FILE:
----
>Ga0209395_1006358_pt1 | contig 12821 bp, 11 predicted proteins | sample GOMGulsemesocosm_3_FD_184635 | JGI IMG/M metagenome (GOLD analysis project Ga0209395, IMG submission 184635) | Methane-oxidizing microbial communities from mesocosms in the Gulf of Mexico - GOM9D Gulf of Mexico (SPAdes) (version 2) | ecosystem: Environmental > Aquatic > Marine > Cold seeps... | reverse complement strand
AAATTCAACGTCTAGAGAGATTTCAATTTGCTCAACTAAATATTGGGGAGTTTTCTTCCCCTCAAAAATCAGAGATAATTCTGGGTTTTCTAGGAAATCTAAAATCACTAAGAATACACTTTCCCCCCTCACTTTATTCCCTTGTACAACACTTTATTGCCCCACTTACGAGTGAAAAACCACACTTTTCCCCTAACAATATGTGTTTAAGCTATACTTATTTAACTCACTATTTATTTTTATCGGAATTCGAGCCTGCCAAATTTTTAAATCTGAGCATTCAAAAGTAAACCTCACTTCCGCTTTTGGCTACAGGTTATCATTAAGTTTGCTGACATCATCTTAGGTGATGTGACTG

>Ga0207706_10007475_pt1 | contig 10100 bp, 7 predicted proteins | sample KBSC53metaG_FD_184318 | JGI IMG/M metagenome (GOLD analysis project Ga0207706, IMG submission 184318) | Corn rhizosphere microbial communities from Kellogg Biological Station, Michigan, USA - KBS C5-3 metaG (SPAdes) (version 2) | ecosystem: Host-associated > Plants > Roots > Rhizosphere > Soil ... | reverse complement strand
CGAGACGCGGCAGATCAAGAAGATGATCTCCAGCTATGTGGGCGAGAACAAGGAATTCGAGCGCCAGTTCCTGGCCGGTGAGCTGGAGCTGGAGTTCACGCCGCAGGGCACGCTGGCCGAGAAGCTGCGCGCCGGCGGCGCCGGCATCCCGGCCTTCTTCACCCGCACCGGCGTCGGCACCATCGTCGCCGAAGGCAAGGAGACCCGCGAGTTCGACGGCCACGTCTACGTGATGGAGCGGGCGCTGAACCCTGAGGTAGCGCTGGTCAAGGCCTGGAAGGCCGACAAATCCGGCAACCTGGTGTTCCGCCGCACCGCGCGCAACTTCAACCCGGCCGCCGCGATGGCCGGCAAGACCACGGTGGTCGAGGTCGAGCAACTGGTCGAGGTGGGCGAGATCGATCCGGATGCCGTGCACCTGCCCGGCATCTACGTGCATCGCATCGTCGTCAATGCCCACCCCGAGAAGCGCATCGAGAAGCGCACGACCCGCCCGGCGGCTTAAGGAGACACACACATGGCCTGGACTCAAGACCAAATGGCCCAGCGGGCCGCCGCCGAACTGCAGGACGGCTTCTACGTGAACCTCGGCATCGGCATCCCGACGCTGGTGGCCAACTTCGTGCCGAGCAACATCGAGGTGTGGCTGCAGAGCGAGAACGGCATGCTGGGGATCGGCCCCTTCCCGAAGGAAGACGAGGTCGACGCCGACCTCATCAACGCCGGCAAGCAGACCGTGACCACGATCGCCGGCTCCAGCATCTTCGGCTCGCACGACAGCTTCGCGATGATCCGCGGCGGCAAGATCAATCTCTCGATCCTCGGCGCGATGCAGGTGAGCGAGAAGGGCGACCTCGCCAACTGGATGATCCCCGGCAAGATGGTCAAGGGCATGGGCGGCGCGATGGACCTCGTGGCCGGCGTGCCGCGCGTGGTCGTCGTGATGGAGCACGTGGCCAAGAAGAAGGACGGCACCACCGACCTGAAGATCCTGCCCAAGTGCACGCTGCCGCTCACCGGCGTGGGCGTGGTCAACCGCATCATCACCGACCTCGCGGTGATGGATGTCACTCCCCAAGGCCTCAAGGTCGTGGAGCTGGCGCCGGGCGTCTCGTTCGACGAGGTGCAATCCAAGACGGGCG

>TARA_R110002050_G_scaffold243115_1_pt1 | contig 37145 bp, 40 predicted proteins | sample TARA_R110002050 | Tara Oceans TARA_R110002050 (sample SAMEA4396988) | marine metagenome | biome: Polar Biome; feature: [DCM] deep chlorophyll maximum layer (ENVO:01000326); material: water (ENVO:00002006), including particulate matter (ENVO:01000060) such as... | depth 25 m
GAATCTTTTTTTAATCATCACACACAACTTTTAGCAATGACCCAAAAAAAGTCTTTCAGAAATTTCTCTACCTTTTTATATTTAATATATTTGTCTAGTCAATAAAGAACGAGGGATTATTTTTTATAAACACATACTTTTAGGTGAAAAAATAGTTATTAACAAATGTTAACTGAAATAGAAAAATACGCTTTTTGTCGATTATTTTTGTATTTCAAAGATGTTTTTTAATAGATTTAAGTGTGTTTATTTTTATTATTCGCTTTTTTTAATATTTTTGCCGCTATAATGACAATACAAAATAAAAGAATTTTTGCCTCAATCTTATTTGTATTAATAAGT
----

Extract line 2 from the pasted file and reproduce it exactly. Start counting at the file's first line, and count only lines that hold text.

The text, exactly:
AAATTCAACGTCTAGAGAGATTTCAATTTGCTCAACTAAATATTGGGGAGTTTTCTTCCCCTCAAAAATCAGAGATAATTCTGGGTTTTCTAGGAAATCTAAAATCACTAAGAATACACTTTCCCCCCTCACTTTATTCCCTTGTACAACACTTTATTGCCCCACTTACGAGTGAAAAACCACACTTTTCCCCTAACAATATGTGTTTAAGCTATACTTATTTAACTCACTATTTATTTTTATCGGAATTCGAGCCTGCCAAATTTTTAAATCTGAGCATTCAAAAGTAAACCTCACTTCCGCTTTTGGCTACAGGTTATCATTAAGTTTGCTGACATCATCTTAGGTGATGTGACTG